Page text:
How to make educational games gripping? Try using the loyalties of sports fans

I stumbled onto an interesting educational game from a site aimed at teaching children about managing money. The site,, has a whole variety of games that teach money lessons. Most are fairly simple flash games and probably have a limited chance of engaging kids in the long term.

But the latest game has a lot more going for it. Financial Football is simple: As in real football games, you get to choose a play for your team and then see how it works out. You don’t get to control the players directly. The educational part is that you have to answer a question about personal finance before the play is run. And the way you answer appears to determine how your team performs. Get the question wrong and the quarterback could get sacked. Do well and you may get a first down.

This is no replacement for Madden NFL 12, the insanely popular football video game, as the game play is very hands-off. But there are a couple of things I like. One, you get to choose which team you want to coach and which you want to play against. And the developer somehow got licensing rights from the NFL. As a long time Detroit Lions fan, I quickly chose the Lions and faced off against the evil San Francisco 49ers. This gave me a pretty intense desire to get the questions right—I didn’t want my team to lose.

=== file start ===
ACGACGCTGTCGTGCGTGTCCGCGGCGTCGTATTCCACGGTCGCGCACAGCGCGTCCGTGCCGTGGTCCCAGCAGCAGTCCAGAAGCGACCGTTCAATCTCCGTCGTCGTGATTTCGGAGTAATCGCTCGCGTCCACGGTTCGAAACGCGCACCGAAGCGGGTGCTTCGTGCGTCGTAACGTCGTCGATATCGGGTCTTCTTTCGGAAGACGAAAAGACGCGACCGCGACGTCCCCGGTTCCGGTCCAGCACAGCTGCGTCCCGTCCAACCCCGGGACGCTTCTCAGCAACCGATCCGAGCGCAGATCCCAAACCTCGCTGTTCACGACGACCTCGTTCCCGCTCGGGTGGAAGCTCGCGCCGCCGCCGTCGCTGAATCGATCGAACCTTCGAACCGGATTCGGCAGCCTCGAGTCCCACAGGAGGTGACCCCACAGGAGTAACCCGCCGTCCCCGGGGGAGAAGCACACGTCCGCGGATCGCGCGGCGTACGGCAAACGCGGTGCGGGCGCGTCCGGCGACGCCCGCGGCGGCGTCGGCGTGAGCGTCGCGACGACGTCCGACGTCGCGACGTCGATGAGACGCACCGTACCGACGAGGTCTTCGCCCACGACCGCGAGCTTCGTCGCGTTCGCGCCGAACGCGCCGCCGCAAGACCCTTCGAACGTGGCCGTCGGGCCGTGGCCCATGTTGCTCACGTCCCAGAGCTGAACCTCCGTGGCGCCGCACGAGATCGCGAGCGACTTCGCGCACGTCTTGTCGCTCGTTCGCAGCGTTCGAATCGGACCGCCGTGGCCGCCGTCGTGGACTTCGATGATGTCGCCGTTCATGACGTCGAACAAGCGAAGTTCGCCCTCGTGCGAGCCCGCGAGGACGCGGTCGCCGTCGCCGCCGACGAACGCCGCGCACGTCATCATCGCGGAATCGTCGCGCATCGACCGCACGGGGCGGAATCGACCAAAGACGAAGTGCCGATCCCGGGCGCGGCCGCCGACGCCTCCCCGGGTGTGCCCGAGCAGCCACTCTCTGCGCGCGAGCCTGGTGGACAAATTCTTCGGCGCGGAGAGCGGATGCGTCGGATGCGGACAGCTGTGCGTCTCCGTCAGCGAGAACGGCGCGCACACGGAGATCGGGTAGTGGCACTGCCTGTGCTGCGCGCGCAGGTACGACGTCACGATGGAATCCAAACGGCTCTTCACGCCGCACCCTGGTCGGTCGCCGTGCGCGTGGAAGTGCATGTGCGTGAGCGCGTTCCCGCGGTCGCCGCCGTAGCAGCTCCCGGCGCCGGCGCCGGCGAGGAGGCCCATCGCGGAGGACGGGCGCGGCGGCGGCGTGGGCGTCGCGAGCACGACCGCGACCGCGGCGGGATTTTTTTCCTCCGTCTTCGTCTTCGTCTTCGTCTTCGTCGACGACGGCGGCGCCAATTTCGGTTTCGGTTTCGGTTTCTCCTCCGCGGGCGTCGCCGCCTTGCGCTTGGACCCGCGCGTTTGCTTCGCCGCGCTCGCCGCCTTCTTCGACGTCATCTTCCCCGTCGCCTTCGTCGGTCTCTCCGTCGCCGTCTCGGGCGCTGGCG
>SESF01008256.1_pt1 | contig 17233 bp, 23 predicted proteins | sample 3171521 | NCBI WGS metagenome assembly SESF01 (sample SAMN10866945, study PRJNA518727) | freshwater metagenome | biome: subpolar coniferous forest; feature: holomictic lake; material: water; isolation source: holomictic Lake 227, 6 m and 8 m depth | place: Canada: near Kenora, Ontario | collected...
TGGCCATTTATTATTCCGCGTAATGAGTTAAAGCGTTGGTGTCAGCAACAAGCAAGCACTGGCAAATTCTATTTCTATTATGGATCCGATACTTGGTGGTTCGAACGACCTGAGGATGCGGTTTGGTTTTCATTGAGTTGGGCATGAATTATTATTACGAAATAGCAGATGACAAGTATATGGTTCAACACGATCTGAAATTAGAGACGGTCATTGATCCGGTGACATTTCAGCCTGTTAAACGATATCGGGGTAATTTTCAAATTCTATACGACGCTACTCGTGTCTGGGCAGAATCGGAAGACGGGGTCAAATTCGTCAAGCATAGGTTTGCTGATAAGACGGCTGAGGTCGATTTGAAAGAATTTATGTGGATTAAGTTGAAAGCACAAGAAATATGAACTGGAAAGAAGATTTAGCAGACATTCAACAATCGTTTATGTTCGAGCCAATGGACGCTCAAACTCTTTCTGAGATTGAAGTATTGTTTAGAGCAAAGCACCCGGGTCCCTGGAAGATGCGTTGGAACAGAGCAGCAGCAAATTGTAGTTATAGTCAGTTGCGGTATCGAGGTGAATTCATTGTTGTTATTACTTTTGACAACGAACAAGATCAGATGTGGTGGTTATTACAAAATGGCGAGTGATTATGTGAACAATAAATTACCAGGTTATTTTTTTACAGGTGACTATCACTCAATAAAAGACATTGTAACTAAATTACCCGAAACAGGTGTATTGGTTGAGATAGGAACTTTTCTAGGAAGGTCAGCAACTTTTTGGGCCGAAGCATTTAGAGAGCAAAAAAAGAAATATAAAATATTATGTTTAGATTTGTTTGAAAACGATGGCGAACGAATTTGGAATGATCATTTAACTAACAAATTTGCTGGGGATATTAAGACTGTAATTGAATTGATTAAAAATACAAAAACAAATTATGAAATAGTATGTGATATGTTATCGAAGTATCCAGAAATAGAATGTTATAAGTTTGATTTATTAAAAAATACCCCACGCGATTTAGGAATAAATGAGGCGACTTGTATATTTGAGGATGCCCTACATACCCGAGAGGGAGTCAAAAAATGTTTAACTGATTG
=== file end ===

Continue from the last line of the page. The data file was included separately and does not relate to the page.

Another interesting aspect is the ability to choose among easy, moderate and tough questions. I have no idea how that choice affects the on-the-field results, but it did help when I found some of the questions too difficult. I could choose some easy questions for a couple of defensive stops, or when I needed just a yard or two to get the first down.

In the end it didn’t matter. The questions were fairly tough and my Lions lost a quick game—by a field goal. If I hadn’t had work piling up, I would’ve queued up a replay, for pride’s sake. And that might be this game’s greatest asset.

(The site also has a similar game for soccer, in which you can pit different countries against one another in World Cup-style matches. Not sure if that’s going to be as appealing in the United States as football, but it’ll surely be very popular in much of the world.)

POSTED BY Davin McHenry ON January 30, 2012

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